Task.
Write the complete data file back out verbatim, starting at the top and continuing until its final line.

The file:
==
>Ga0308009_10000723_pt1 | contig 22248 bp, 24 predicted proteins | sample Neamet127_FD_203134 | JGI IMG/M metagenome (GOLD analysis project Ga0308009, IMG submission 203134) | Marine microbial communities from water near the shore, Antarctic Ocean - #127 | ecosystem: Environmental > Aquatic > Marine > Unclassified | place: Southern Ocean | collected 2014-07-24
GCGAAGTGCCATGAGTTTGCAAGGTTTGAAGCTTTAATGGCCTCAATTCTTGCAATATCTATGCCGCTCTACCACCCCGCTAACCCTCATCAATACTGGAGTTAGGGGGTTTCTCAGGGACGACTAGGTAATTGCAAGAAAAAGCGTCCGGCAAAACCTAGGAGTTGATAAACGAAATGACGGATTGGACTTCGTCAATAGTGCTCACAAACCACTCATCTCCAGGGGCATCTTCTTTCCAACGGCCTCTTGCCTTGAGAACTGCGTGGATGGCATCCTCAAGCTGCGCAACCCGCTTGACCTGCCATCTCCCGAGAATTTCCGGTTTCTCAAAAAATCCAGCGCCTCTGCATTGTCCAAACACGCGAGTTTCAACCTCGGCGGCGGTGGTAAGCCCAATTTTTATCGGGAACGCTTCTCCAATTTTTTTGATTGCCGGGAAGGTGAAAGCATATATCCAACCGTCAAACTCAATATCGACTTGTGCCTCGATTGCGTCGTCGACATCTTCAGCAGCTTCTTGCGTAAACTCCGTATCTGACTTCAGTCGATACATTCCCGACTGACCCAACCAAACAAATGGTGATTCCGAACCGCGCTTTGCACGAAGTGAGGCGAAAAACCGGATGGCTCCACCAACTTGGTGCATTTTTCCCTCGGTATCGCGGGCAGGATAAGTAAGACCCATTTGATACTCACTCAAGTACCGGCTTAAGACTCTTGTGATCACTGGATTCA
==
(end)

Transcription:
>Ga0308009_10000723_pt1 | contig 22248 bp, 24 predicted proteins | sample Neamet127_FD_203134 | JGI IMG/M metagenome (GOLD analysis project Ga0308009, IMG submission 203134) | Marine microbial communities from water near the shore, Antarctic Ocean - #127 | ecosystem: Environmental > Aquatic > Marine > Unclassified | place: Southern Ocean | collected 2014-07-24
GCGAAGTGCCATGAGTTTGCAAGGTTTGAAGCTTTAATGGCCTCAATTCTTGCAATATCTATGCCGCTCTACCACCCCGCTAACCCTCATCAATACTGGAGTTAGGGGGTTTCTCAGGGACGACTAGGTAATTGCAAGAAAAAGCGTCCGGCAAAACCTAGGAGTTGATAAACGAAATGACGGATTGGACTTCGTCAATAGTGCTCACAAACCACTCATCTCCAGGGGCATCTTCTTTCCAACGGCCTCTTGCCTTGAGAACTGCGTGGATGGCATCCTCAAGCTGCGCAACCCGCTTGACCTGCCATCTCCCGAGAATTTCCGGTTTCTCAAAAAATCCAGCGCCTCTGCATTGTCCAAACACGCGAGTTTCAACCTCGGCGGCGGTGGTAAGCCCAATTTTTATCGGGAACGCTTCTCCAATTTTTTTGATTGCCGGGAAGGTGAAAGCATATATCCAACCGTCAAACTCAATATCGACTTGTGCCTCGATTGCGTCGTCGACATCTTCAGCAGCTTCTTGCGTAAACTCCGTATCTGACTTCAGTCGATACATTCCCGACTGACCCAACCAAACAAATGGTGATTCCGAACCGCGCTTTGCACGAAGTGAGGCGAAAAACCGGATGGCTCCACCAACTTGGTGCATTTTTCCCTCGGTATCGCGGGCAGGATAAGTAAGACCCATTTGATACTCACTCAAGTACCGGCTTAAGACTCTTGTGATCACTGGATTCA